Binge Painkiller on Netflix
Binge Painkiller on Netflix – The origins of the opioid crises in the United States, as seen through the eyes of perpetrators, victims, and truth-seekers.
All three of the original Sackler brothers who bought Purdue and ultimately developed oxycontin were physicians.
Binge Painkiller on Netflix – At the peak of their sales and marketing, Purdue hired 3,000 doctors to serve on their speakers bureau—a fact which certainly does not reflect well on the medical profession
Binge Painkiller on Netflix – Storyline
The factually-based Netflix drama miniseries Painkiller is a dramatized version of the case against the Sackler family and their company, Purdue Pharma.
The series examines the role that the Sackler family played in the rise of the highly addictive OxyContin being prescribed as a pain medication, leading to the devastating opioid crisis.
Painkiller focuses on four figures in the narrative.
Richard Sackler, Purdue Pharma’s CEO who is determined to stay unaccountable and in profit.
Tire shop owner, family man, and Oxy addict Glen Kryger.
Shannon Schaeffer, an ambitious Purdue sales rep who embarks on a modern Rake’s Progress from bright-eyed true believer in pain relief to disillusioned drug pusher.
And Edie Flowers a dogged federal investigator.
The DOJ attorney for the Western District of Virginia, John Brownlee (an actual person, not a fictional construct) in 2002 starts looking into whether Purdue pushed a product that the company knew to be addictive and hires Edie to help him.
Their efforts are frustrated because, since OxyContin was an FDA-approved medication, no crime has been committed.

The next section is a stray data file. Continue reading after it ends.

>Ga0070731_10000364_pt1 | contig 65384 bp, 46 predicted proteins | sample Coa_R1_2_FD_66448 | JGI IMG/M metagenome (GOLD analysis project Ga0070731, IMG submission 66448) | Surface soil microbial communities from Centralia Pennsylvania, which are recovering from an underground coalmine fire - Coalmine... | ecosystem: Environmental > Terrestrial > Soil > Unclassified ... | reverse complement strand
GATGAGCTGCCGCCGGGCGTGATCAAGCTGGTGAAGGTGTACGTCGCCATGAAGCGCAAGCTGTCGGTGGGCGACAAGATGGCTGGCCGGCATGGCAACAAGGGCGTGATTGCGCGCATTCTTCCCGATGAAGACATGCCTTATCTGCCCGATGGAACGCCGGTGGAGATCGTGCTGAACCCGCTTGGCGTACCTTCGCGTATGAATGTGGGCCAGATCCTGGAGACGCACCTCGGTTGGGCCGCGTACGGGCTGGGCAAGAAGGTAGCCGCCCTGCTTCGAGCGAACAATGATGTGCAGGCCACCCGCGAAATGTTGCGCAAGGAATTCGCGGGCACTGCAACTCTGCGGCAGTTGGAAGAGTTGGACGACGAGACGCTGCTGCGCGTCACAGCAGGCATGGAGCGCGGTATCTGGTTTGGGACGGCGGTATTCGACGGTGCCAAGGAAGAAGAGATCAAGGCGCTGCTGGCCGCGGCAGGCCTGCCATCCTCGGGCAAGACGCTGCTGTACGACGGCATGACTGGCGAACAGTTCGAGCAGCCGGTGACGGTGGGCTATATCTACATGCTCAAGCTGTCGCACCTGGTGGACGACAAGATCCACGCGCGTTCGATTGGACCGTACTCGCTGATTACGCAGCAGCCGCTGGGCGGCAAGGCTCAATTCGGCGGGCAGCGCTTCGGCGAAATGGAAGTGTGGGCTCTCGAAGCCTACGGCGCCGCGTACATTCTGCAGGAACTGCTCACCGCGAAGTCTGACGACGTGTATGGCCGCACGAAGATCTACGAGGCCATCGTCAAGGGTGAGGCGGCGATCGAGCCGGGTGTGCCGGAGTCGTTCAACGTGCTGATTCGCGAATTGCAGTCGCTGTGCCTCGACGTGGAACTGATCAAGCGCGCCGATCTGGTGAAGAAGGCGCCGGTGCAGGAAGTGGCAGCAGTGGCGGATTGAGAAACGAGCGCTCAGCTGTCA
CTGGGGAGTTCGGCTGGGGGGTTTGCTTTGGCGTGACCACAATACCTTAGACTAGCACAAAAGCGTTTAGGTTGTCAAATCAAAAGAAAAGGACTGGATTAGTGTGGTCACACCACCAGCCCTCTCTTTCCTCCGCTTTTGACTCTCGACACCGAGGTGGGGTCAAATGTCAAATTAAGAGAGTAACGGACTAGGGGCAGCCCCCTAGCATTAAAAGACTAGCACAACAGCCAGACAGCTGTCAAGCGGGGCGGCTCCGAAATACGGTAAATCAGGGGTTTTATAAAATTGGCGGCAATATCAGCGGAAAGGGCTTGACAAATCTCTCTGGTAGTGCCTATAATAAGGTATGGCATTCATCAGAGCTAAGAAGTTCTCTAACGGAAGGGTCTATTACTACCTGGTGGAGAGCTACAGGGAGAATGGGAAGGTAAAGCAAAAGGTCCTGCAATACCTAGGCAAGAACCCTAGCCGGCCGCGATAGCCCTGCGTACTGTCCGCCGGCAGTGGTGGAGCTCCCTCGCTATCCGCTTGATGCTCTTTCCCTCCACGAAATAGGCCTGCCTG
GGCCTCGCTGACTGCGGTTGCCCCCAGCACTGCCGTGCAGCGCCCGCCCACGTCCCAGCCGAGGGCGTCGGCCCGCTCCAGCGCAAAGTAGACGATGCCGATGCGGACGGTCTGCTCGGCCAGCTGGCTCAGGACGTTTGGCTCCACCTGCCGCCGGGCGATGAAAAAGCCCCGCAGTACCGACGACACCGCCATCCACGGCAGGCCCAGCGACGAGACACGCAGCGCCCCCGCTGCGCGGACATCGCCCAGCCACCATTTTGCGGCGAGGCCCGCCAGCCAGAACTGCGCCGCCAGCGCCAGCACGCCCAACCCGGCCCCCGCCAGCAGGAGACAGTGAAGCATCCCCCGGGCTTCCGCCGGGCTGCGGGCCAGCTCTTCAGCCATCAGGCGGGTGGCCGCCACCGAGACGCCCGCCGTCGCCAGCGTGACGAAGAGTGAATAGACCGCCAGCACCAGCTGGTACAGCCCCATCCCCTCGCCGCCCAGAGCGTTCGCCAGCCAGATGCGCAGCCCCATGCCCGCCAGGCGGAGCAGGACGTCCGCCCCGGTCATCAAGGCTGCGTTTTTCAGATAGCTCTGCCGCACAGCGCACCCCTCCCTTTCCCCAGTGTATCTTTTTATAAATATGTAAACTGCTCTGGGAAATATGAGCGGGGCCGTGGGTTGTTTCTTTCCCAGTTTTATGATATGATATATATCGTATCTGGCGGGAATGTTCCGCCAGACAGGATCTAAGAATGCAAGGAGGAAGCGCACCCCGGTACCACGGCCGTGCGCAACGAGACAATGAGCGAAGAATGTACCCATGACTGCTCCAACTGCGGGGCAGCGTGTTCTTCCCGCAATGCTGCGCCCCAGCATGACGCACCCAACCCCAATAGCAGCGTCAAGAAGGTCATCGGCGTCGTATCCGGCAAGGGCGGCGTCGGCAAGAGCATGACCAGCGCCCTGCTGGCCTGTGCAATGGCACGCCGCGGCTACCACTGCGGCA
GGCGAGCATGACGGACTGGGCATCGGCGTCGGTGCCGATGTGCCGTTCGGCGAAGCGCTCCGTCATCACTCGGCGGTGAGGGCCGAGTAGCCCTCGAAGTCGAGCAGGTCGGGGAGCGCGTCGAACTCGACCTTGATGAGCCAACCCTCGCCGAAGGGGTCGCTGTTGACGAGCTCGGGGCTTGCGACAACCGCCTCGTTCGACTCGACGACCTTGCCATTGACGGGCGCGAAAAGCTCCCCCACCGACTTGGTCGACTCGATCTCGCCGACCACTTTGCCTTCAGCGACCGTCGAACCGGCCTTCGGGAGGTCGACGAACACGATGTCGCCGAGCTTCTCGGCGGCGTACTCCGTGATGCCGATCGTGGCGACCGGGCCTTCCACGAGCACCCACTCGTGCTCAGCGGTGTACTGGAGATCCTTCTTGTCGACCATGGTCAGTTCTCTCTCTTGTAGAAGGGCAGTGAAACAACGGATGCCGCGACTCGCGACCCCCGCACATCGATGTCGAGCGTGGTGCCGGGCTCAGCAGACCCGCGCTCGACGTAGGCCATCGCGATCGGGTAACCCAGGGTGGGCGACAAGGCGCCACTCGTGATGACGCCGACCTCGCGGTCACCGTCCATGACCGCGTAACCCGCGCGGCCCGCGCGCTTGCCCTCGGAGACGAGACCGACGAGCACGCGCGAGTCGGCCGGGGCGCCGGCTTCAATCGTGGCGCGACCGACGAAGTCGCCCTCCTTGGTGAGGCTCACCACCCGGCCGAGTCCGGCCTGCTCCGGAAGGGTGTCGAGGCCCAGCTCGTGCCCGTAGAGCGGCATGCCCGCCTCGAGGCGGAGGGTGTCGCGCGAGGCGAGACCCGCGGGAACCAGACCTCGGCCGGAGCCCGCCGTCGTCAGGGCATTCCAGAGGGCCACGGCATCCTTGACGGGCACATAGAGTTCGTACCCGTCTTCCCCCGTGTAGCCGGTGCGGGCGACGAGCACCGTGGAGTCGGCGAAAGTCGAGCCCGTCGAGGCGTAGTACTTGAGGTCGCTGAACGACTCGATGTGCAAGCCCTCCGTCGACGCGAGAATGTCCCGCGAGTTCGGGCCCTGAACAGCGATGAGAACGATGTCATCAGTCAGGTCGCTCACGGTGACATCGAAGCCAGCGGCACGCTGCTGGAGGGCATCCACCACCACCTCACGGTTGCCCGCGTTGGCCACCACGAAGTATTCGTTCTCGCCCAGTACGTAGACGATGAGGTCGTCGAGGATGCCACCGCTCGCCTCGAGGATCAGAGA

Brownlee is finally able to bring criminal charges against the company and three top executives in 2007 after Edie discovers a doctor who has been sending warnings about the addictive nature of the drug to the company for years.
This discovery meant the executives lied (a felony) when they testified in front of Congress in 2001 that OxyContin’s addiction rate was less than 1 percent if the drug was used as prescribed.
Furthermore, Edie discovers that the source Purdue relied on for this figure was not, as executives testified, a “landmark study,” but only a letter to the editor of the New England Journal of Medicine.
All but Sackler are composite characters, created for the purposes of this story.
Binge Painkiller on Netflix – Rudy Giuliani
To defend the company against the criminal charges, Purdue hires Rudolph Giuliani as one of three powerhouse lawyers.
Edie is looking forward to the case going to trial so the victims can finally get some justice, but on the day it is supposed to start, Purdue pleads guilty to one count of misbranding and settles.
Part of the settlement is that the evidence Brownlee’s investigation has discovered will be buried.
When Edie learns that her boss agreed to these terms because Giuliani called Congress, Congress called the DOJ, and the DOJ told Brownlee to cut a deal, she is so disgusted that she quits the DOJ.